PART TWO
Diagnostic Cytology
Fig. 7.57 Human papillomavirus (HPV)
infection cervix.
Left transformation zone,
ecto and endocervix. (a) Hyperkeratotic
papillae, (b) squamous plaques, (c) koilocytes
transformation zone changes, (d) endocervical
cells changes, (e, f) endocervix. (H&E x LP, [(a) x LP,
(b-d) x HP, (e, f) x MP] Papanicolaou.
In cases with infection involving the ecto- and endocervical
regions, a mixture of mature, parakeratotic squamous cells and
metaplastic-type cells with evidence of HPV infection may all
appear together (Fig. 7.57). A number of these morphologic
changes observed either singly or in various combinations may
be grouped as ASC-US.
Using the diagnostic criteria mentioned previously and as
summarized in Table 7.8 and Fig. 7.57, we have excellent correla-
tion between the cytodiagnosis of HPV, its histology, and detec-
tion of HPV by in situ hybridization (ISH) molecular techniques.
The sampling procedures and the interval between the cytosmear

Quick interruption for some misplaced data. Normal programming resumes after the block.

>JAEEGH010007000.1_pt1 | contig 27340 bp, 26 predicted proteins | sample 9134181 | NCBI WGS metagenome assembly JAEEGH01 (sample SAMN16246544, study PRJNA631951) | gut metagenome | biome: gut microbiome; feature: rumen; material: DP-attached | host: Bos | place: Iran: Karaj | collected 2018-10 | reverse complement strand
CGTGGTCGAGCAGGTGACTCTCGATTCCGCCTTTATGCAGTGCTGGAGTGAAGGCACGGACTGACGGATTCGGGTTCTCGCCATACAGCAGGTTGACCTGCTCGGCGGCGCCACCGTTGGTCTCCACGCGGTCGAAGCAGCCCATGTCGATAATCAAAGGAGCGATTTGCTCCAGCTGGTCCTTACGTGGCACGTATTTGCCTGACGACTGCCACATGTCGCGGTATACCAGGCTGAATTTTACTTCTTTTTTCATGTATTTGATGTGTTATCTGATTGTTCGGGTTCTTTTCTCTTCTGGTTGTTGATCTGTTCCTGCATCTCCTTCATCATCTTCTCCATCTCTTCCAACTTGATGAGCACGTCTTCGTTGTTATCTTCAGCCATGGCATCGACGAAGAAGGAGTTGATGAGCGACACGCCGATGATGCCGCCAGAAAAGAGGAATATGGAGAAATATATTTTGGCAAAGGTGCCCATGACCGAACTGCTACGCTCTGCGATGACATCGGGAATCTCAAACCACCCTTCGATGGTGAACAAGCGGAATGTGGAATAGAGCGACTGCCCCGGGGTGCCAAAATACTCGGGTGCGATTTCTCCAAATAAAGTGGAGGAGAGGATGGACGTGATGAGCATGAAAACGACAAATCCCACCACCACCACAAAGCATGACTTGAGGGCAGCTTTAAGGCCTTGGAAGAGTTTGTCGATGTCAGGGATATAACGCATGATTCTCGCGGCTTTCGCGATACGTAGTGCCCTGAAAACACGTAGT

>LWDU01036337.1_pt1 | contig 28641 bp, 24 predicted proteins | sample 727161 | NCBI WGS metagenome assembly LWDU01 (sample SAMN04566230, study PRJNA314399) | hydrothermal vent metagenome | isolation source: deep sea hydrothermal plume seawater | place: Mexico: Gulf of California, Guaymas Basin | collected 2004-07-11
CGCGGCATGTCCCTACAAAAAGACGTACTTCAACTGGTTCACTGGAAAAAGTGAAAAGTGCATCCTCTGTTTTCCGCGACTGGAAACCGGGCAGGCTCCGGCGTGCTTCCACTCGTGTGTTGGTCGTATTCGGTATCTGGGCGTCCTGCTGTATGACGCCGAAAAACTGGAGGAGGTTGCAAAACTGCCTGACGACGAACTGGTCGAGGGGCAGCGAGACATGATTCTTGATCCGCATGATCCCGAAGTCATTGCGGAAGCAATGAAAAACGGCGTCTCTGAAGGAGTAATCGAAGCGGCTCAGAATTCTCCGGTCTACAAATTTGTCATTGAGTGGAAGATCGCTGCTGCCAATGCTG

and appropriate tissue studies are important. Changes observed
in the endocervical cells in HPV infection, in our experience, have
not been sufficiently specific to be useful diagnostically.
Nuclear changes,
although not specific,
are commonly
observed among HPV-infected cells. The nuclei may not show
any changes; they may degenerate and appear hyperchromatic
and pyknotic or reveal chromatin margination and abnormal
clearing. Bi- and multinucleated forms in the squamous cells
occur often. The nuclei may be enlarged, but changes most often
are proplastic with pale, finely divided chromatin granules dis-
tributed uniformly within the enlarged nucleus. The nucleoli
are absent or inconspicuous in these cells. The nuclear mem-
brane may be loose and wavy. It may be degenerated and appear
folded and somewhat wrinkled, giving the typical raisin like
appearance so often observed in HPV infections (Fig. 7.51).
HPV and Cervical Dysplasia
The established Bethesda System of
gynecologic cytology reporting recognizes changes of HPV infec-
tion or condyloma and varying degrees of dysplasia. The same
terminology is being used to describe the HPV-related lesions.
Morphologically, it can be difficult to distinguish condyloma
from mild dysplasia or a CIN I lesion, both cytologically and
histologically. An awareness of this difficulty and no differ-
ence in clinical management has led to the two lesions being
grouped together as low-grade squamous intraepithelial lesion.
When distinguished or subclassified, CIN grade I lesions have
enlarged nuclei and hyperchromasia in contrast to condyloma.
Chromatin granules are uniformly distributed and they tend to
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